YOU ARE HERE: LAT HomeCollections


Dissent case will test limits of officers' speech

January 07, 2007|Teresa Watanabe | Times Staff Writer

Do military officers have the right to publicly voice dissent about their commander in chief and U.S. war policy?

That question highlighted last week's pretrial hearing at Ft. Lewis Army base near Seattle for 1st Lt. Ehren Watada, the nation's first commissioned officer to refuse deployment to Iraq. Watada faces a court-martial and six years in prison for failing to deploy with his Stryker Brigade last year and for making four public statements criticizing President Bush and the Iraq war.

"This is an important case that will test the limits of dissent within the Army officer corps," said Eugene R. Fidell, president of the National Institute of Military Justice in Washington, D.C.

Watada, a 28-year-old Honolulu native who enlisted after the Sept. 11 attacks, said he gradually came to the conclusion that the Bush administration had lied about the basis for war and had betrayed the trust of the American people, making Watada ashamed to wear the uniform. In media interviews and in a speech at a peace convention, Watada also said that the Iraq war was "not only morally wrong but a horrible breach of American law," and that soldiers could stop it by refusing to fight.

Civilians would unquestionably be free to make such remarks under the 1st Amendment, but Army officials argue that soldiers voluntarily surrender some of that freedom when they choose to join the military. Watada's statements constitute the criminal offense of "conduct unbecoming an officer," Army officials argue.

"While service members do have freedom to speak, what you say must be in keeping with good order and discipline in the military and with national security," said Ft. Lewis spokesman Joseph Piek.

Watada's attorney, Eric Seitz, argued last week that even military personnel could voice dissent, particularly on issues of such public importance as war. In motions to dismiss the charges of unbecoming conduct, Seitz argued that Watada's dissent was respectfully delivered and did not rise to the moral failings the military code was meant to punish, which include "dishonesty, unfair dealings, indecency, indecorum, lawlessness, injustice and cruelty."

"Whether or not one agrees with Lt. Watada's conclusions, it was no sign of personal degradation or moral unfitness for him to speak his conscience on gravely important issues of war and peace," Seitz argued.

Seitz also argued that Watada was being selectively prosecuted; he noted that several high-ranking retired military officials had criticized the war effort and not been charged with any offenses.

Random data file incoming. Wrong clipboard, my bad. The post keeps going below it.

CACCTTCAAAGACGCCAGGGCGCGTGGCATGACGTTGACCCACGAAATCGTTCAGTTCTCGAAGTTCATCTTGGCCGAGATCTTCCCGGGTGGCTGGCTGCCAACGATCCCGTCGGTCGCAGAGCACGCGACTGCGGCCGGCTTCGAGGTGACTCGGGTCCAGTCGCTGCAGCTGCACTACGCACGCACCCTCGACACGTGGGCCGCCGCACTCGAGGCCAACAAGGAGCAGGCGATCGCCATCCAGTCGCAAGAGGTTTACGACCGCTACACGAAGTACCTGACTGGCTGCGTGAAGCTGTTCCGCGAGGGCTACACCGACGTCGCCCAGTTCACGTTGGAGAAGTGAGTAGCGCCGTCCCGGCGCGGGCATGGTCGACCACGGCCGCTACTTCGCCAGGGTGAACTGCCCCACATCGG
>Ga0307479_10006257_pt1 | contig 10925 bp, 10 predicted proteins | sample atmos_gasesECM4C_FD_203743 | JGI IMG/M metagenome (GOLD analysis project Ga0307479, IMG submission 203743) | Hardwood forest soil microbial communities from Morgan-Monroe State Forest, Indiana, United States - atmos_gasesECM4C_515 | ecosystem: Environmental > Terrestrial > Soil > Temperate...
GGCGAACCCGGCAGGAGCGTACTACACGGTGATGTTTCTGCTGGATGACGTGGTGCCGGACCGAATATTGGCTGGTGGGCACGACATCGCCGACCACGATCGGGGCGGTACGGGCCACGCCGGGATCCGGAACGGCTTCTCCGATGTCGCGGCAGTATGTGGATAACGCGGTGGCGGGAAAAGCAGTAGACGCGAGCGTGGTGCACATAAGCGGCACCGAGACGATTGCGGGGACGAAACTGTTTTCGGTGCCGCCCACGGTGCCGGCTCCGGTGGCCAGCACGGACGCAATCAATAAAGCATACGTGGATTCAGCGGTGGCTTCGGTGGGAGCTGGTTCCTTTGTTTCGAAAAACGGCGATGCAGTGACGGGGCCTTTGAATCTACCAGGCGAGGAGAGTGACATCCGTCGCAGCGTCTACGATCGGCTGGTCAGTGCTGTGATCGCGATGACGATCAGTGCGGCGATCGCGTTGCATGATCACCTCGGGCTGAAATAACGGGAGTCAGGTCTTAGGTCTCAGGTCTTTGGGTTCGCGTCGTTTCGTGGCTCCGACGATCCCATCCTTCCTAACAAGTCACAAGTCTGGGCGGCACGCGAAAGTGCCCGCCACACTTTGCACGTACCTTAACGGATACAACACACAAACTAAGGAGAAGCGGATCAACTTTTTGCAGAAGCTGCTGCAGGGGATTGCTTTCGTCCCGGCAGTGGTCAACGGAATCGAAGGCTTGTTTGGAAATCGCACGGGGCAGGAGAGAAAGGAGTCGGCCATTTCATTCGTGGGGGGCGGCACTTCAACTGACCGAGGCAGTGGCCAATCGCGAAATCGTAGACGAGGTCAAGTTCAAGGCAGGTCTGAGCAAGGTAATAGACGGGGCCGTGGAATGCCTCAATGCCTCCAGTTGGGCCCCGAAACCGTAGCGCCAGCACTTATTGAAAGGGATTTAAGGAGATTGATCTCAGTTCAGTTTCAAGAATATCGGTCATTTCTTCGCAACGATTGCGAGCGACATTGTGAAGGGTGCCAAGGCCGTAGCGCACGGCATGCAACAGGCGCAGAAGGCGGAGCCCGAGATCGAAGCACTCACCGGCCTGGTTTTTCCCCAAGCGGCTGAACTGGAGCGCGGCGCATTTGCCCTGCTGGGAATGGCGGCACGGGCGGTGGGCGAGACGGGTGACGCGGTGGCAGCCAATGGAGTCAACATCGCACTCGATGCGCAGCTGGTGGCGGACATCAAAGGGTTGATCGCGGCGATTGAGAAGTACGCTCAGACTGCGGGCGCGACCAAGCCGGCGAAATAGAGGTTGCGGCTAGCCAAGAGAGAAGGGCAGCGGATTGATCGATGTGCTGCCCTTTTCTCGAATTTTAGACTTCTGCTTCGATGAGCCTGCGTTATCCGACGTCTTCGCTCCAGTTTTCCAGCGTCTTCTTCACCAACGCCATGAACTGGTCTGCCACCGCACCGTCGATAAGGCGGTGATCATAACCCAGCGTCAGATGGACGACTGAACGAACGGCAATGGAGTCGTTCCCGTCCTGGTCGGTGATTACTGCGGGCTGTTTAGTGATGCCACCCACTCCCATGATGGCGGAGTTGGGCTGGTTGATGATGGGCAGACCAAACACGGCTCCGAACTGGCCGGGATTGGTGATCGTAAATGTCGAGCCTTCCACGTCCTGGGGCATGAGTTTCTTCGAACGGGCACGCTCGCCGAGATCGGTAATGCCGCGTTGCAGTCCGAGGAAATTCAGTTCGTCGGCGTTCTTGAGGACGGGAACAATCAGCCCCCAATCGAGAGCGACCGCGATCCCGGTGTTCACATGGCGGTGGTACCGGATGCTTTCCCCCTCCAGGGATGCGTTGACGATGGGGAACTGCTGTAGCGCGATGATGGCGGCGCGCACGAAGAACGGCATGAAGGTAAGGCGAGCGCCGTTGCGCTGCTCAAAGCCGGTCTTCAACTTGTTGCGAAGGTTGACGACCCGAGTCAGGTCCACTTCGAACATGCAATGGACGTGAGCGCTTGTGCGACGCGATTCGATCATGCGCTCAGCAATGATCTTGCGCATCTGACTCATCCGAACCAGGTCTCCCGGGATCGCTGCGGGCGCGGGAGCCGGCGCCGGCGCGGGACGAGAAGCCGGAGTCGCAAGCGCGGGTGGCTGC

Retired officers who draw a military pension are still subject to military law.

But two of those cited in Seitz's motion, Army Maj. Gens. John Batiste and Paul D. Eaton, said in interviews that they drew sharp distinctions between Watada's conduct as a still-active-duty officer and their own remarks after they left the service.

"It is totally inappropriate if not unauthorized for an active-duty officer to publicly criticize the chain of command," said Eaton, a 33-year military veteran who led the Iraqi security forces training program before stepping down last January. He subsequently called then-Defense Secretary Donald H. Rumsfeld "incompetent" and urged Rumsfeld to resign in an op-ed article.

Americans should not let sentiment against the unpopular Iraq war lead them to endorse behavior that undermines the military system and threatens national interests, Eaton said.

"The American people have to have absolute faith that when the call to duty goes out, soldiers do precisely what their commander in chief asks them to do," Eaton said.

"What the American people can't have is an Army of people who on any given day can wake up and say, 'That's not what I want to do.' "

Batiste, who commanded the 1st Infantry Division in Iraq until March 2005, also said he had been careful not to criticize the war effort until he made what he called a "gut-wrenching decision" to resign from the military after 31 years. Batiste subsequently called for Rumsfeld's resignation and blasted U.S. policy for failing to commit enough resources to win the war, for watering down Geneva Convention prisoner protections and for promoting democracy over security.

"You don't [criticize] in public -- not while you're wearing the uniform," Batiste said. "It's contrary to the culture and norms of the military."

Others have hailed Watada as a courageous soldier of conscience, including retired U.S. Army Col. Ann Wright and international law expert Francis Boyle.

Fidell of the military justice institute said officials chose not to prosecute soldiers who put "Impeach Nixon" bumper stickers on their cars in the 1970s. In contrast, he said, officials successfully pursued unbecoming-conduct charges against a military doctor who urged soldiers not to fight during the Vietnam War; the conviction was upheld by the Supreme Court.

Lt. Col. John Head, the military judge in Watada's case, is expected to issue a written decision this week on whether to dismiss the unbecoming-conduct charges before Watada's February court-martial trial. Those charges carry a maximum four-year sentence.

Head will also rule on whether to grant Watada's request for a hearing on the legality of the Iraq war. The lieutenant is arguing that the Bush administration failed to obtain proper authorization for the war and that the Nuremberg principles adopted after World War II require soldiers to refuse illegal orders. But Seitz said the judge indicated last week that he would probably not permit the hearing.

Los Angeles Times Articles